I am a Chevy guy myself. I realize not everyone here is OC'ing their CPU, but I would expect people to have some idea of what they are talking about. Unfortunately, it seems most people just want to read someone else's review and use it as fact. No one seems to care about real world performance, either, just synthetic benchmarks. It's great that AMD added the new memory multipliers to revision "e" chips (I have one myself). But if they really were thinking, they would have realized that the multipliers that would allow more tinkering between 166 & 200 are FAR more important than those between 200 & 250. When I was talking 5x200, I was talking about the Hypertransport multiplier that can be used to change the memory bus. Just as tweaking a CPU's frequency consists of the multiplier and bus, so does the memory, so to run DDR500 you can use the divider for 5X200 (stock only on revision E), or you can change multipliers and go 4X250 (doable on any K8 with proper chipset support). When jumping to 939 from 754, the dual channel memory controller gained 100X theoretical bandwidth for the cpu to memory. DDR2 at double the speeds sure does bring twice that bandwidth, but so does a quad channel DDR1 system. There are usually many ways to get the same results, but the fact of the matter is the K8 is not starved for bandwidth anyway. I wish I could see how great Conroe would do with EVEN more bandwidth. And I can't wait for DDR3. All this competition is great. Now if only Ford could get their act together and make an engine with dual overhead cams that produced as much power as the old school tech - pushrod chevy does (I'm speaking strictly no power added/ NA engine). Similiar analogy there are AMD/DDR and Intel/DDR2, don't you think?
May 27, 2006 4:21:19 AM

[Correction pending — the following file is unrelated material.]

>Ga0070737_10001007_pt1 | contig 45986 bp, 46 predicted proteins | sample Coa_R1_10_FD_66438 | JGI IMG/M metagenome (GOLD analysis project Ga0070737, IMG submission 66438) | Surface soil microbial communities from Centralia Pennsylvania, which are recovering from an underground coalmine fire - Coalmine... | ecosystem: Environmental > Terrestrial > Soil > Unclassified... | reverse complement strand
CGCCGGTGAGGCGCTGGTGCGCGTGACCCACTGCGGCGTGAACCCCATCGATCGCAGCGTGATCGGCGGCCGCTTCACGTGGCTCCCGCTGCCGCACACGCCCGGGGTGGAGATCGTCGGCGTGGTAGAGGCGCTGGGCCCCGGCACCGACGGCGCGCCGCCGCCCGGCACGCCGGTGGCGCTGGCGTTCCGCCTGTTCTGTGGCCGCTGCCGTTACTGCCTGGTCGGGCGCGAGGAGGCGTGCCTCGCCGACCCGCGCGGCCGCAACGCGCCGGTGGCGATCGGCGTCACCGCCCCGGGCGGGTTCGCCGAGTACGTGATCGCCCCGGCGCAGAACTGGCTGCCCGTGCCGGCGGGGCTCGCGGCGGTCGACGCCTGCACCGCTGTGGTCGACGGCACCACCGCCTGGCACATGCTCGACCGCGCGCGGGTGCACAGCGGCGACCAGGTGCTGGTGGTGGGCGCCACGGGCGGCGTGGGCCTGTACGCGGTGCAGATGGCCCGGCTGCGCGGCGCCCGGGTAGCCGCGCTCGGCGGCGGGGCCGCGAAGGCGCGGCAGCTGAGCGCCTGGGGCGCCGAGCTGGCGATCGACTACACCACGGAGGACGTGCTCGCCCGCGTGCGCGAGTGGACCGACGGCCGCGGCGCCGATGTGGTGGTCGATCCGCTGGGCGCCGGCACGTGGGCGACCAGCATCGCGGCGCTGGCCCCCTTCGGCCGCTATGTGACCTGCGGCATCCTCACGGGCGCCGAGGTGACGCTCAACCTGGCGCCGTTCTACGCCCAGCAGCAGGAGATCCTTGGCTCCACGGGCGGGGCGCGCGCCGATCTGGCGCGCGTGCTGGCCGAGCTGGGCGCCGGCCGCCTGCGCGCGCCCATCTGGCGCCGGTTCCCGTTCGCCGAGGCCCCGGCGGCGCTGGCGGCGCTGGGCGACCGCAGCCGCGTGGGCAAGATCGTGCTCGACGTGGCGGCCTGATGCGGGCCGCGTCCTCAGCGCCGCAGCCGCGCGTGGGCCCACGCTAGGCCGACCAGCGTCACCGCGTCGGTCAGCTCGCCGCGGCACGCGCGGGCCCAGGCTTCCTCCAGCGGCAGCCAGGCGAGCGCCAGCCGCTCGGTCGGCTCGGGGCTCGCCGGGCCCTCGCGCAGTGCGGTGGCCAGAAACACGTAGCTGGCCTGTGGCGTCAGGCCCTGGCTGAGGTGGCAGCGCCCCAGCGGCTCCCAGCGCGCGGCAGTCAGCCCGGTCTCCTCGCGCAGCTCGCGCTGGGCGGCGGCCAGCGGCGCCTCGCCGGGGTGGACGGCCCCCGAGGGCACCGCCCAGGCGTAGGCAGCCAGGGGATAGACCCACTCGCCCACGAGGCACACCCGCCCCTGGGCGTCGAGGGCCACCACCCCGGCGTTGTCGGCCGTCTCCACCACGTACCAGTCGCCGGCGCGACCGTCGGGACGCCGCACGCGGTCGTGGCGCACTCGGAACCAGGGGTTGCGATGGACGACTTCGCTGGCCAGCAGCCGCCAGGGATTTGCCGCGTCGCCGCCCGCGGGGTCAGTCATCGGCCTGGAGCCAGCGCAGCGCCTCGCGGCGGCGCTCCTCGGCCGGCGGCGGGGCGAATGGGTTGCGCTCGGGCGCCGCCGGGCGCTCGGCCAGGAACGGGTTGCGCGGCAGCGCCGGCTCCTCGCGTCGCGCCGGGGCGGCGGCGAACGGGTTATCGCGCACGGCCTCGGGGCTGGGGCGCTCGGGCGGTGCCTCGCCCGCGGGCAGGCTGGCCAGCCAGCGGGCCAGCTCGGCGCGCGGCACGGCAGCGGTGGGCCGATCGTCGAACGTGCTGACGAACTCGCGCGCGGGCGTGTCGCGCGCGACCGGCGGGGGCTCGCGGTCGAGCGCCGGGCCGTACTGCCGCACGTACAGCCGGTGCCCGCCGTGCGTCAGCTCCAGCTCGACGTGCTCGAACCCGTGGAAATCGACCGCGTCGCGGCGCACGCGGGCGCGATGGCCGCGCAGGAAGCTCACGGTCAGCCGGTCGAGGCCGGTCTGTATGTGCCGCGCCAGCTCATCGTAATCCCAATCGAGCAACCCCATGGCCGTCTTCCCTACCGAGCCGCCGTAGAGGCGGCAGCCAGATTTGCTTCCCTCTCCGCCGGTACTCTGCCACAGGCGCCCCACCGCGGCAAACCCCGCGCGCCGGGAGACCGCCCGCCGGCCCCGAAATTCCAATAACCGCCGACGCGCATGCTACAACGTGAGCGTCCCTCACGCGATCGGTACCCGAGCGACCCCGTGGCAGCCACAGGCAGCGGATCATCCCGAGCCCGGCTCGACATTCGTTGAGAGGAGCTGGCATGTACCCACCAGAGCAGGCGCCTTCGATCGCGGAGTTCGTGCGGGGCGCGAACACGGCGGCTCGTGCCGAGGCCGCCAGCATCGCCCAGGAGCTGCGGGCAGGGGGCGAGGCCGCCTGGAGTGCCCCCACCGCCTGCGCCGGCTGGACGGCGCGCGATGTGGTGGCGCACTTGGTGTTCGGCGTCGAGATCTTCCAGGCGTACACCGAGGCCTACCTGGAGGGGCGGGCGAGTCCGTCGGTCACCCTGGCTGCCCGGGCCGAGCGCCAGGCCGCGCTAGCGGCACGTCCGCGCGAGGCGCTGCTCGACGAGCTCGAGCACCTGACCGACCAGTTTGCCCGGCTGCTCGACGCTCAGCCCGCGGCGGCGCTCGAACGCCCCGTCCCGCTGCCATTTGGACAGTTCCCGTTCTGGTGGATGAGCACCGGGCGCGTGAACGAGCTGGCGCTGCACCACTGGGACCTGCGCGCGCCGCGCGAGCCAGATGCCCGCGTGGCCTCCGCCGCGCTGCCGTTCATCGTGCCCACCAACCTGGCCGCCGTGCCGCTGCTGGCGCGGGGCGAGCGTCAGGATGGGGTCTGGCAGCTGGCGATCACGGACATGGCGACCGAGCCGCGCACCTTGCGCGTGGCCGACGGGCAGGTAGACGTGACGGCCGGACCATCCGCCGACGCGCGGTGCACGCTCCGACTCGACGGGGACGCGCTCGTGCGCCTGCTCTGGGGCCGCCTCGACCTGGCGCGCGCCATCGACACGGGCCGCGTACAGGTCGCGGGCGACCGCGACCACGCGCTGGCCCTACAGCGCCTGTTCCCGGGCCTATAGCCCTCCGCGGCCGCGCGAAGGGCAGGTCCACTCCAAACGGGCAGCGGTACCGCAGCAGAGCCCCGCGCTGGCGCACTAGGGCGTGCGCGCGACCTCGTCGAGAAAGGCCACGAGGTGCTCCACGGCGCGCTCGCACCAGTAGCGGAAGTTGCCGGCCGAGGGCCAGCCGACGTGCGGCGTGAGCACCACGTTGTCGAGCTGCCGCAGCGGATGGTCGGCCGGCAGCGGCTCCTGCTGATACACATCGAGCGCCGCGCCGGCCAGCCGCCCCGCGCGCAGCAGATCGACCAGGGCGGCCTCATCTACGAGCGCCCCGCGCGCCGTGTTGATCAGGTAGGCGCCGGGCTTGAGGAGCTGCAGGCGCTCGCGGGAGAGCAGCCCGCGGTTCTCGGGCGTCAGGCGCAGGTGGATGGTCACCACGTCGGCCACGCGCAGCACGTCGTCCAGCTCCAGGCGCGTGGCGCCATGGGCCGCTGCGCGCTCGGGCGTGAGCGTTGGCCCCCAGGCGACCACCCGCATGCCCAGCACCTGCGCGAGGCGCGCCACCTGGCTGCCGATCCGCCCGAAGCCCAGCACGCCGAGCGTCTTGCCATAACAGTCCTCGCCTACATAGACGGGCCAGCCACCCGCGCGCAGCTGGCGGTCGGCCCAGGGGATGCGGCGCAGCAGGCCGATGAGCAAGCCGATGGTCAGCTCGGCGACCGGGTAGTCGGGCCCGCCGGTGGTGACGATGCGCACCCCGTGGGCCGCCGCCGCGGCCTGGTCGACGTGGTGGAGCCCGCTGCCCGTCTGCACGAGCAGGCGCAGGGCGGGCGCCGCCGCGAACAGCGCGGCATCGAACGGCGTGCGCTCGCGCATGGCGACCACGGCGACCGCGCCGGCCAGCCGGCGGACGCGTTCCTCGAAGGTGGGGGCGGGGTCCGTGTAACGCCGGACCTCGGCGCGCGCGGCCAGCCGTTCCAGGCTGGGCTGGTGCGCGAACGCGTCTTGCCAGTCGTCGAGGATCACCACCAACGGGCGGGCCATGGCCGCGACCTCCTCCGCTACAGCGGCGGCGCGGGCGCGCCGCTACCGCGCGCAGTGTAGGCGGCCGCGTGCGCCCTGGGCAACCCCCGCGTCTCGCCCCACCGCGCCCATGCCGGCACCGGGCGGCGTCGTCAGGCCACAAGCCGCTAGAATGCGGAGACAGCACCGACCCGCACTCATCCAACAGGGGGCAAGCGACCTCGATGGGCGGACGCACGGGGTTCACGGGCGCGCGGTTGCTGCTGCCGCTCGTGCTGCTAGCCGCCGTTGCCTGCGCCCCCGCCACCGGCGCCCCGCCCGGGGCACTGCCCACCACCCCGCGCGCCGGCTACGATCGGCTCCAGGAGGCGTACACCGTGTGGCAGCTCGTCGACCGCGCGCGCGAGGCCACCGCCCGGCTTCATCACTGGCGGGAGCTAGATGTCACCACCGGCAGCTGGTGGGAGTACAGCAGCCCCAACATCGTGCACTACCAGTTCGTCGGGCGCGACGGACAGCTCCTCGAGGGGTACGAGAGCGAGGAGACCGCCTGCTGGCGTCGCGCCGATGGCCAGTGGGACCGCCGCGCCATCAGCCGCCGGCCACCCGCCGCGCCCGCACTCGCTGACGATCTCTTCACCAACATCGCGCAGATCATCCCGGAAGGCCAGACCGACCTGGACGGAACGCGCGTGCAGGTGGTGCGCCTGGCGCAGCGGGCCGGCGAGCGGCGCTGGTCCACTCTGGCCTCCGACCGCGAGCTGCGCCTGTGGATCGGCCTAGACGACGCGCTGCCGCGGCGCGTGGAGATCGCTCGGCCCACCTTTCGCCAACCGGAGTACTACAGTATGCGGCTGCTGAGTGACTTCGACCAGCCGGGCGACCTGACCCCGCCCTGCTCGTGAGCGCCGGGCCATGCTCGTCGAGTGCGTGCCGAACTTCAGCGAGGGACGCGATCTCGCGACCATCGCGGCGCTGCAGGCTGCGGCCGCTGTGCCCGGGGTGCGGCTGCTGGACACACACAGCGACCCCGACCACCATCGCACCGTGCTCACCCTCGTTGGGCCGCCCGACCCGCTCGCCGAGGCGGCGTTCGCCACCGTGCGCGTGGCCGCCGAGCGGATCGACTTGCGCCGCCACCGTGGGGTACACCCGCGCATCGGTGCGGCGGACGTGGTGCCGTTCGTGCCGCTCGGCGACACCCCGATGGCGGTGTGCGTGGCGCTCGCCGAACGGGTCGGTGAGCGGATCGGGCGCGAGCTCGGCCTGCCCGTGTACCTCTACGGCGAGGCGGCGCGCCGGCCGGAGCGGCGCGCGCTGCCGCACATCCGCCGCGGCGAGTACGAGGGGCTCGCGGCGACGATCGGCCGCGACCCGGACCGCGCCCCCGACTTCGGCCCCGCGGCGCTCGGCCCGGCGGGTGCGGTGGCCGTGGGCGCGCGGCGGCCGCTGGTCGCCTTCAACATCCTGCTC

Aha. Okay, the HT bus. One thing that you are forgetting is that the HT bus doesn't do squat with affecting overclocking. There is a base clock that is usually set at 200 MHz and both the HTT bus and the CPU core multiply it by their own independent multipliers to get the actual HTT bus and CPU core speed. When you raise the base clock, both the CPU core and HTT bus get overclocked too- you mentioned that.

A memory divider is something different- it is the ratio of base clock speed to memory frequency. DDR 400 has a frequency of 200 MHz and a stock K8 has a base clock of 200 MHz, so the memory multiplier is 1:1. The E stepping K8s simply allow the memory divider to be changed to 200/216.7 (DDR 433), 200/233 (DDR 466) and 200/250 (DDR 500) so that the base clock can still be 200 MHz. Previous K8s could not lower the base clock/memory ratio below one, meaning that running anything over DDR 400 at its native speed would overclock the CPU.

Memory modules since the PC66 era (K5/Pentium) send data in 8-byte (64 bit) chunks. Single data-rate memory (PC66, PC100, PC133) send 8 bytes/clock, so a single PC100 memory module will transmit 800 MB/sec (8 bytes/clock and 100 MHz.) DDR memory sends two 8-byte chunks per clock, so a single DDR 400 module is capable of 3200 MB/sec in data transmission. Single-channel DDR memory controllers can only access one memory module per half-clock-cycle, so you get two pulses of 8 bits per clock. Dual channel memory controllers can access two modules at the same time, transmitting two pulses of 128 bits (16 bytes) per clock cycle. So dual channel = doubling the bandwidth.